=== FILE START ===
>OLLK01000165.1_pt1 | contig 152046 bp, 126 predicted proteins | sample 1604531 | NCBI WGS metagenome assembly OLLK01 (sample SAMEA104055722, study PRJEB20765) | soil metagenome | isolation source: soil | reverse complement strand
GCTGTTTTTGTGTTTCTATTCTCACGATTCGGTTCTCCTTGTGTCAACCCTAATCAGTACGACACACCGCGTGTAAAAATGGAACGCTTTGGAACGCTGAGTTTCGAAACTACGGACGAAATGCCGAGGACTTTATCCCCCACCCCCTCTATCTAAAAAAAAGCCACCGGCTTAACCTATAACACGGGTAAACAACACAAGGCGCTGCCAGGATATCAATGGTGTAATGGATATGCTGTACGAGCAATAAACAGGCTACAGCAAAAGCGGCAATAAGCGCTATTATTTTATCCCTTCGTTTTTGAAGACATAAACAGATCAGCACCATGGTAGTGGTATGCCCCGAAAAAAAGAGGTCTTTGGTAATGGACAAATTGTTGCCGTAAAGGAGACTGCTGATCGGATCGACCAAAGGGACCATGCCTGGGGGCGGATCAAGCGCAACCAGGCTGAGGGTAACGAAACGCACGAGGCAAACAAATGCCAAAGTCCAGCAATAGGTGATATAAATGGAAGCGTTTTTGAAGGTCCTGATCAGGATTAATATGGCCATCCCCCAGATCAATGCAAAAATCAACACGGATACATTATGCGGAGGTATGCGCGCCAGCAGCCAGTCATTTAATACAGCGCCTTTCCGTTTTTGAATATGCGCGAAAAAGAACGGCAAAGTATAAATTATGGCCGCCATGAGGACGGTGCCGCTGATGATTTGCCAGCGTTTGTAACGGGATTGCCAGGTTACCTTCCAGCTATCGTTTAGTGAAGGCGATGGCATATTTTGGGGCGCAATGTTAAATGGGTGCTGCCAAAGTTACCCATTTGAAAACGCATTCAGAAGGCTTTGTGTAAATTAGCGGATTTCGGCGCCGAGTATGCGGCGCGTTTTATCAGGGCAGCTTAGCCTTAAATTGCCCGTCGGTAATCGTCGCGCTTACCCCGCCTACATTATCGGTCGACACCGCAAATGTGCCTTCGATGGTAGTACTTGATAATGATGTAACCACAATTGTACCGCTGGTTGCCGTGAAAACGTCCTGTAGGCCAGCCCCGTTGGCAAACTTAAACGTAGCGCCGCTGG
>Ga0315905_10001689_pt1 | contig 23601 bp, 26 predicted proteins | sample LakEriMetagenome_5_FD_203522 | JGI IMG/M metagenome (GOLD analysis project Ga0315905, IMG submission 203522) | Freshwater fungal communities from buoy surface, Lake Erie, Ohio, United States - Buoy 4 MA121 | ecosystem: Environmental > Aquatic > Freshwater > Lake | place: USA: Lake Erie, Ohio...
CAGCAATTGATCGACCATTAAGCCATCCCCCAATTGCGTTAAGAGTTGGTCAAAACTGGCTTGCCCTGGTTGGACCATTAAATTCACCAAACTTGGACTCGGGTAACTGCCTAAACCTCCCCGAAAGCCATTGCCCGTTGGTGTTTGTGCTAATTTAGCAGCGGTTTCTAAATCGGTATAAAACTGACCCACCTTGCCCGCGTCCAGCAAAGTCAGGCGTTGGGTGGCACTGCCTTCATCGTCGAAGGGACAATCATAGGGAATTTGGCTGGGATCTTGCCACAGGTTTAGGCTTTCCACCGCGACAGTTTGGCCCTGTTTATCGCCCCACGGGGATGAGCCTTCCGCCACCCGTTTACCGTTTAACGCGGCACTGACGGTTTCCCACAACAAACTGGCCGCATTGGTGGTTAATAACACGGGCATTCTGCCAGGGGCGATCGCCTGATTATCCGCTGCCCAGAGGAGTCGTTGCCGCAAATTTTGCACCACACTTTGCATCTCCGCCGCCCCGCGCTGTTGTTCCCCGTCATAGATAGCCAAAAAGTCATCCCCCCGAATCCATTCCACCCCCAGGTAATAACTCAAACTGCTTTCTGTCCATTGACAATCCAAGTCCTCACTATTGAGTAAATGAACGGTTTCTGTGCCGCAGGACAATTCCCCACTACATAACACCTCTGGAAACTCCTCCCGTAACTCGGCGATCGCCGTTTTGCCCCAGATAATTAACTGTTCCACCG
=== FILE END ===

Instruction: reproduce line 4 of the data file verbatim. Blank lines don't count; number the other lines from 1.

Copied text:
CAGCAATTGATCGACCATTAAGCCATCCCCCAATTGCGTTAAGAGTTGGTCAAAACTGGCTTGCCCTGGTTGGACCATTAAATTCACCAAACTTGGACTCGGGTAACTGCCTAAACCTCCCCGAAAGCCATTGCCCGTTGGTGTTTGTGCTAATTTAGCAGCGGTTTCTAAATCGGTATAAAACTGACCCACCTTGCCCGCGTCCAGCAAAGTCAGGCGTTGGGTGGCACTGCCTTCATCGTCGAAGGGACAATCATAGGGAATTTGGCTGGGATCTTGCCACAGGTTTAGGCTTTCCACCGCGACAGTTTGGCCCTGTTTATCGCCCCACGGGGATGAGCCTTCCGCCACCCGTTTACCGTTTAACGCGGCACTGACGGTTTCCCACAACAAACTGGCCGCATTGGTGGTTAATAACACGGGCATTCTGCCAGGGGCGATCGCCTGATTATCCGCTGCCCAGAGGAGTCGTTGCCGCAAATTTTGCACCACACTTTGCATCTCCGCCGCCCCGCGCTGTTGTTCCCCGTCATAGATAGCCAAAAAGTCATCCCCCCGAATCCATTCCACCCCCAGGTAATAACTCAAACTGCTTTCTGTCCATTGACAATCCAAGTCCTCACTATTGAGTAAATGAACGGTTTCTGTGCCGCAGGACAATTCCCCACTACATAACACCTCTGGAAACTCCTCCCGTAACTCGGCGATCGCCGTTTTGCCCCAGATAATTAACTGTTCCACCG